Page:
Wednesday, 18 October, 2017

The Role of Saul’s Conversion in Acts

Acts 9: 1 – 19

The events of Acts 9:1–19 mark a major turning point in the narrative of Acts. Here Luke takes a piece of historical storytelling and describes an event of crucial importance for the Christian mission. The story of Paul’s dramatic conversion/call is placed just before the story of Cornelius and introduces the beginning of the mission to the Gentiles. At the beginning of Acts 9 Paul is presented as the persecutor of the church, who completely opposes the disciples of the Lord. But as he pursues the disciples to Damascus, his journey is interrupted. Jesus appears to Paul in a vision. The blinding light, the double vocative (“Saul, Saul”), Saul’s falling to the ground and the questions he asks clearly mark this extraordinary event as a theophany, similar to the theophanies of prophetic calls.

Paul emerges from this experience a different person, but he has not yet received his call. That call comes through a disciple at Damascus, one of the people Paul had been persecuting. The fact that the call comes in a separate vision gives it greater emphasis, but it is still part of the same event. The new description of Saul given through Ananias, indicates that Saul is a “chosen vessel” and has been picked for a particular role. The very name he has persecuted he will now bear before the Gentiles, kings and the people of Israel and will suffer for its sake. This call is far more than a call which belongs to any believer; it is an apostolic commissioning. Although the Acts 9:1–19 account certainly presents Paul as a person who has experienced a dramatic reversal in his life, it emphasizes his call to be an apostle to the Gentiles more than the change in his life.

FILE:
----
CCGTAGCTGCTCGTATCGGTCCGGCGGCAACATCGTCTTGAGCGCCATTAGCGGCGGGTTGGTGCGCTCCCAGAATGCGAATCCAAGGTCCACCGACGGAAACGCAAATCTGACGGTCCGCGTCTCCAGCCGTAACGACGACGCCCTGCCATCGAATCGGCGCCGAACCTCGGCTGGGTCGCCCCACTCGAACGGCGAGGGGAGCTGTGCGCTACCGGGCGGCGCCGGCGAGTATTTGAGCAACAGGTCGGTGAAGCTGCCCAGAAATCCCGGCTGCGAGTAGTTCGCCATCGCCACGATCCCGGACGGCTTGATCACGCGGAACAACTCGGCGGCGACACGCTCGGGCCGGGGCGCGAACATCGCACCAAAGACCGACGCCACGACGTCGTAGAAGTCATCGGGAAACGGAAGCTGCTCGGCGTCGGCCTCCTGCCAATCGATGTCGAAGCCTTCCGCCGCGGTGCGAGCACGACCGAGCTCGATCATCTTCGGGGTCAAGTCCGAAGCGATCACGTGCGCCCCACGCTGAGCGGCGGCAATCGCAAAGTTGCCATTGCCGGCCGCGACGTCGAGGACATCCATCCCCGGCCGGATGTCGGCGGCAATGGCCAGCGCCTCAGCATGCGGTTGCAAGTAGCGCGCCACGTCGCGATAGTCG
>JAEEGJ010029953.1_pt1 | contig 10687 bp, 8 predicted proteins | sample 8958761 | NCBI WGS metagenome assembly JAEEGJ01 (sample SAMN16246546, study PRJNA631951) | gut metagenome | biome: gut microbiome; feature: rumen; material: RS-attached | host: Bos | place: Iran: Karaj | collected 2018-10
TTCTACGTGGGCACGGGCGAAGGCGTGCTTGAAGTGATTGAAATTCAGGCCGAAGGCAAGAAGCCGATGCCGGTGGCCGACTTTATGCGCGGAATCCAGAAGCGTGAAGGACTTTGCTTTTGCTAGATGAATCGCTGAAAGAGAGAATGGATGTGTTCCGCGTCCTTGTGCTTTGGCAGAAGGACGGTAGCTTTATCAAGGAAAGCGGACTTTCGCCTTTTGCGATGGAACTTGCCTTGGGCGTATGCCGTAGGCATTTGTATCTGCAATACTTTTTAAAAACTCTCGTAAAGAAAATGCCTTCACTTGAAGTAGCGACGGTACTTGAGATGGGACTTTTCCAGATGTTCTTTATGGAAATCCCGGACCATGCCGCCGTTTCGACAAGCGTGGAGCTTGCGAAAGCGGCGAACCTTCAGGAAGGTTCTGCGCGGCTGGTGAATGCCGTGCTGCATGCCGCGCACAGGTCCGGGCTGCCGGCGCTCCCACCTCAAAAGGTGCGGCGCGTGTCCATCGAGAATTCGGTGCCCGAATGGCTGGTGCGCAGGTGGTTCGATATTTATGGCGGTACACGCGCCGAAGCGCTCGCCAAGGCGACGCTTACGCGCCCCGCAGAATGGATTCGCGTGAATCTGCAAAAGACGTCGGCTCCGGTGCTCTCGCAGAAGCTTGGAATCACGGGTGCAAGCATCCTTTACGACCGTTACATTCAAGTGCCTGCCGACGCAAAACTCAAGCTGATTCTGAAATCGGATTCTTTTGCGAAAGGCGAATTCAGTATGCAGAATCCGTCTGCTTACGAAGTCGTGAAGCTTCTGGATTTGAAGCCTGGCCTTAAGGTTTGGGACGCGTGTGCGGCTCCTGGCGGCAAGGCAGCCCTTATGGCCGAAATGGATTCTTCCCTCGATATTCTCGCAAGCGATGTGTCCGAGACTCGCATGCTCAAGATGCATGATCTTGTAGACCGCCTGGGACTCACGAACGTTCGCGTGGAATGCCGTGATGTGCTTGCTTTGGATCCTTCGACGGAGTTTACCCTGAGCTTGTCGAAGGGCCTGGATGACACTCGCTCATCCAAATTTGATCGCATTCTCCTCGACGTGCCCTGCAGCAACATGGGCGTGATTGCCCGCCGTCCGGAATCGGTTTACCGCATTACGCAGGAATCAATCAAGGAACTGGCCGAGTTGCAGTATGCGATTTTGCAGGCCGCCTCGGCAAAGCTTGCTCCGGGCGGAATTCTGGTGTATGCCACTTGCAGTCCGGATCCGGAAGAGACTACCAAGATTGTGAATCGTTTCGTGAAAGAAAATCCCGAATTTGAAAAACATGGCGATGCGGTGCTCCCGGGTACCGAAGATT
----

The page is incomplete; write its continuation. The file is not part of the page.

Hawthorne, G. F., Martin, R. P., & Reid, D. G. (Eds.). (1993). In Dictionary of Paul and his letters. Downers Grove, IL: InterVarsity Press.